The aftermarket carburetor market developed to fill the needs of V8 engines that are 5 liters and larger and existing products reflect this premise. In the past ten years, fuel injection has replaced the carburetor on virtually all production cars. These factors combined severely limit the variety if carburetors that older BMW owners can use now, and will preclude any future development of aftermarket carburetors.

 

Necessary manifold Alterations

The 4160/ model 8007 has a squarebore base, meaning that the venturis are both the same size and equidistant from each other. The BMW manifold is a spreadbore pattern and the holes for the secondary venturis are larger and wider apart. The holes for the 38mm primary venturis are quite far part and the 58mm secondaries are separated by only 10mm of metal. To put it mildly - the Holley squarebore carburetor doesn't fit on the stock manifold: mounting holes do not line up nor do the profiles of the carburetor base to the manifold deck.

I took the cheap and easy way out and purchased a squarebore to spreadbore adapter plate from Jeg's automotive mail order house. It cost about $35. It was manufactured by Edelbrock though I am sure that other less expensive brands are available. Do not buy a cheap adapter that has one large opening rather than four separate openings (see below). Some matching was necessary and was done using Prussian blue and rat tail files. Since the adapter plate created a very sharp turn into the manifold underneath the primary venturis, I removed as many of the casting imperfections as possible. Reorienting the carburetor so that the primary venturis are over the part of the adapter plate with more friendly contours would involve changing the throttle linkage.

 

Single Plane versus dual plane manifolds

The stock BMW 4 barrel manifold is divided into two halves and each set of three cylinders is fed by one primary and one secondary throttle. It may be easier to think of the left and right side of the carburetors. This kind of divided manifold is usually referred to as a dual plane or divided plenum manifold.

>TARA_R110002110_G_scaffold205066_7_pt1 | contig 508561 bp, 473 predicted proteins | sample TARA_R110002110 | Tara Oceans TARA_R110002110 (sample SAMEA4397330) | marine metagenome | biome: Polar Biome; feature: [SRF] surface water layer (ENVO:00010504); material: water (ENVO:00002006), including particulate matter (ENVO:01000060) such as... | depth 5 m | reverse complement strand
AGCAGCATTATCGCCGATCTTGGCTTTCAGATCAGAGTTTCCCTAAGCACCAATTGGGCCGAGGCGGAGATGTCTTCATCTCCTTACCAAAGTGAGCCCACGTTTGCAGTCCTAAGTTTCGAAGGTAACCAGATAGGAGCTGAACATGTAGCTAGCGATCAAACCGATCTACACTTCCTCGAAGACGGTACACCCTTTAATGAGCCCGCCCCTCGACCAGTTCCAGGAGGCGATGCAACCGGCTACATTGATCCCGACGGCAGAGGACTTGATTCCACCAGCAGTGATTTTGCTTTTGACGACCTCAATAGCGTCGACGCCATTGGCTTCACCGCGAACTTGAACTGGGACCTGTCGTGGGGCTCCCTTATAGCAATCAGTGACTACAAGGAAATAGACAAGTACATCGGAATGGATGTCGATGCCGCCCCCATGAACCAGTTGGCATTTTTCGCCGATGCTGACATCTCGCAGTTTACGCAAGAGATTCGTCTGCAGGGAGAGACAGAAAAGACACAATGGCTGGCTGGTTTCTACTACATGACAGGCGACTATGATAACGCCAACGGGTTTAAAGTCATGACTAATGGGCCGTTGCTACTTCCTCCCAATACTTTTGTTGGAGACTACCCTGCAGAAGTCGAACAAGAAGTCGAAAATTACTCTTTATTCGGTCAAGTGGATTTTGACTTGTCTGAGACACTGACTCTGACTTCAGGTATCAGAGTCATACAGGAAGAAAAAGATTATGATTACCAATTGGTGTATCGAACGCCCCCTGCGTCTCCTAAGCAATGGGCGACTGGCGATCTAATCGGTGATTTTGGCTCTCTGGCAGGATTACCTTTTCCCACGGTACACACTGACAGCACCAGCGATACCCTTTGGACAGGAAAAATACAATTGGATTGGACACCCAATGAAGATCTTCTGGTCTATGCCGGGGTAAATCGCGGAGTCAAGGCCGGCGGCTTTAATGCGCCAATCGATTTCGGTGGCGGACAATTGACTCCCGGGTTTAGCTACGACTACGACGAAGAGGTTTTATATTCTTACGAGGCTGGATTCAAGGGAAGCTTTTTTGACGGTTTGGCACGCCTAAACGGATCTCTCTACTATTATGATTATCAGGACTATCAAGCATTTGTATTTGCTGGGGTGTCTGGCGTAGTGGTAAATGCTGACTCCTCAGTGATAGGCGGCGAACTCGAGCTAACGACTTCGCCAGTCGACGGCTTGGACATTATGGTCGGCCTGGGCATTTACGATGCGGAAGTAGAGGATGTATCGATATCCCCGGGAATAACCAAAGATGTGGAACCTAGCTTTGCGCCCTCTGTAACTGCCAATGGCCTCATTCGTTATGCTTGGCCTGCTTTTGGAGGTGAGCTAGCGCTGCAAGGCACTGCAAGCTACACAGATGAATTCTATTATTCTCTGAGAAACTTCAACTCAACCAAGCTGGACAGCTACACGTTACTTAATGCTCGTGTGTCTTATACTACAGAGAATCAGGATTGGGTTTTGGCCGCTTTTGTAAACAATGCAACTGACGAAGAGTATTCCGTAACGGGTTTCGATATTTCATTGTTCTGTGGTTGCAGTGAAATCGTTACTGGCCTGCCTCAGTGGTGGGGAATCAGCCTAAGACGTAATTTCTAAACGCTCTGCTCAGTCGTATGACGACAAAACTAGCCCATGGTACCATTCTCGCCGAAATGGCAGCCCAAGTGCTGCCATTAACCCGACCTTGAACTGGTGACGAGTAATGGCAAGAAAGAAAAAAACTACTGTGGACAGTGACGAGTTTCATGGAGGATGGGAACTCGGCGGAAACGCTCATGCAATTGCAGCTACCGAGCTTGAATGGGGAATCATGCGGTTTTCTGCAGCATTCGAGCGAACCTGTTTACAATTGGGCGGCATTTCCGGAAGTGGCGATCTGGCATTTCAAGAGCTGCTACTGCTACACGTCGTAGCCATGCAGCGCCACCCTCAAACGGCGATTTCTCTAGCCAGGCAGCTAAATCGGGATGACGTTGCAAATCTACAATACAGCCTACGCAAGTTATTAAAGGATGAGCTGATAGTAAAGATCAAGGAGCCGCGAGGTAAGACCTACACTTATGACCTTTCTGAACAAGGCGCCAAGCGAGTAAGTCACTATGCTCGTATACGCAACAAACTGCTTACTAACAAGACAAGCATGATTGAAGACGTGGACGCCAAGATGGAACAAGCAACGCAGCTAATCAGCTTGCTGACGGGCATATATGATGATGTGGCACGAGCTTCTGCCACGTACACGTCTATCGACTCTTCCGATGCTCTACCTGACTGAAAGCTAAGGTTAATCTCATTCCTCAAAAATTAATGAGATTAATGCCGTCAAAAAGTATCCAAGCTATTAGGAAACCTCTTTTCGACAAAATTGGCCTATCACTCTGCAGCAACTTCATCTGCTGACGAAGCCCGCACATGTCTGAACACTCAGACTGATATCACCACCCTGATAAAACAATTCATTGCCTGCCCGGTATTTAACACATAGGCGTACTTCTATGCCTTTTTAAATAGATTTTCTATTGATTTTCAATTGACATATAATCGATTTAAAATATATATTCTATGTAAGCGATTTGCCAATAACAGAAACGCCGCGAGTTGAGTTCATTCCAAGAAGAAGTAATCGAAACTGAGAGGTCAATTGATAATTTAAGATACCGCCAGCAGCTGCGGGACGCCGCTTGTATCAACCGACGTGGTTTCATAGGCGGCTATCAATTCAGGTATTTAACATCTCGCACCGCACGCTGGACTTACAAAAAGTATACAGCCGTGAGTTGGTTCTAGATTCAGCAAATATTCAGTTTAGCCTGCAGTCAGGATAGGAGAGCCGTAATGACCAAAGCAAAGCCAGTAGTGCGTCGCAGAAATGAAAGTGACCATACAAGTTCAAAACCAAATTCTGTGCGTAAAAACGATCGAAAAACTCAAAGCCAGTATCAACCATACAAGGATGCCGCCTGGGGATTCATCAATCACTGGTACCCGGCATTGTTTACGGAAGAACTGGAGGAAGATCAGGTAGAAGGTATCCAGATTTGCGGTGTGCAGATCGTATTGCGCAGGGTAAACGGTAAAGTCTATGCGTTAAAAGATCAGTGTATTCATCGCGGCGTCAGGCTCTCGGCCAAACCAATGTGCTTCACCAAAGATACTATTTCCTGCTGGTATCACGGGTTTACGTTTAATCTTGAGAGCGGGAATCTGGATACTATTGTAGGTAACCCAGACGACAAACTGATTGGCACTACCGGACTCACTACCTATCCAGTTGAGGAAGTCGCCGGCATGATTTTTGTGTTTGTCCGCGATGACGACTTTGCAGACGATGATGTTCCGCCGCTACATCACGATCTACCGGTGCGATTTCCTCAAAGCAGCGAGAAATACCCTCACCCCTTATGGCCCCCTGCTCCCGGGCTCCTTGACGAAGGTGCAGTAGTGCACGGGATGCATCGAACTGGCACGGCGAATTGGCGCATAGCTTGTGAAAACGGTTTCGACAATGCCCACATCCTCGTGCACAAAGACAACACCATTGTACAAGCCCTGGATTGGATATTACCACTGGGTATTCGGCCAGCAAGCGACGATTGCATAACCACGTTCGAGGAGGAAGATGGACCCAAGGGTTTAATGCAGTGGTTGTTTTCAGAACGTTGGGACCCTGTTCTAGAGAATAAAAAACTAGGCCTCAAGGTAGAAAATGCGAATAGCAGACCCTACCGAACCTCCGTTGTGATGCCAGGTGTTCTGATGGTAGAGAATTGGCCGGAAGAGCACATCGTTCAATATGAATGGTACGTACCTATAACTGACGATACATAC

The goal is to keep the cross sectional area in the manifold plenum as close to the original design as possible. If the area in the manifold under the carburetor is increased, there is a greater tendency for atomized fuel to linger since the air velocity would be decreased: less suction.

Conversely, a single plane manifold has an open area at the base of the carburetor where all of the cylinders can be fed by the whole throttle capacity of the carburetor. In the case of the BMW manifold, think of the manifold with the center rib removed. Dual plane manifolds usually outperform single plane manifolds at part throttle and offer better low rpm drivability and torque.

With an unmodified BMW dual plane manifold, using the 390CFM Holley as an example, each cylinder can be fed by a total of 195cfm of carburetor flow capacity. (One primary barrel at cruise plus one secondary barrel at full throttle). Referring to the CFM per c.i.d. requirements I included above: (182 c.i.d. / 2) * 2 = 182 CFM of carburetor capacity for 3 cylinders. If the manifold center were routed out and the manifold became a dual plane manifold, each cylinder could have fuel supplied by the full 390cfm of the carburetor. As a result of reading several books on performance engine modifications, I think that a dual plane manifold would be better than a single plane on an M30/ Big Six engine.

Most drivers are at full throttle only a few minutes per week of driving. The rest of the time, the combination of the carburetor and manifold will be too much for the engine and drivability will suffer. When you are starting from a stop, at low rpm's, or cruising at part throttle, it reasonable to assume that using a dual plane manifold would cause: lower airspeed in the manifold and a weaker intake signal, resulting in poorer fuel metering and atomization, in layman's terms: sags, bogs, and flat spots.

 

Needed Accessories

Pierburg electric fuel pump / distributed by Hella USA. Cylindrical pump that fits neatly in the trough that surrounds the fuel tank in the CS trunk. It generates approximately 5.5 psi. Holley Technical Service advised that this carburetor works with this fuel pressure. Nevertheless, I need to keep the warm idle at about 1200 rpm so that the smell of gasoline does not enter the passenger compartment. I think that the floats begin to overflow slightly if the car sits at slower idle. A fuel pressure regulator is in order.


  $55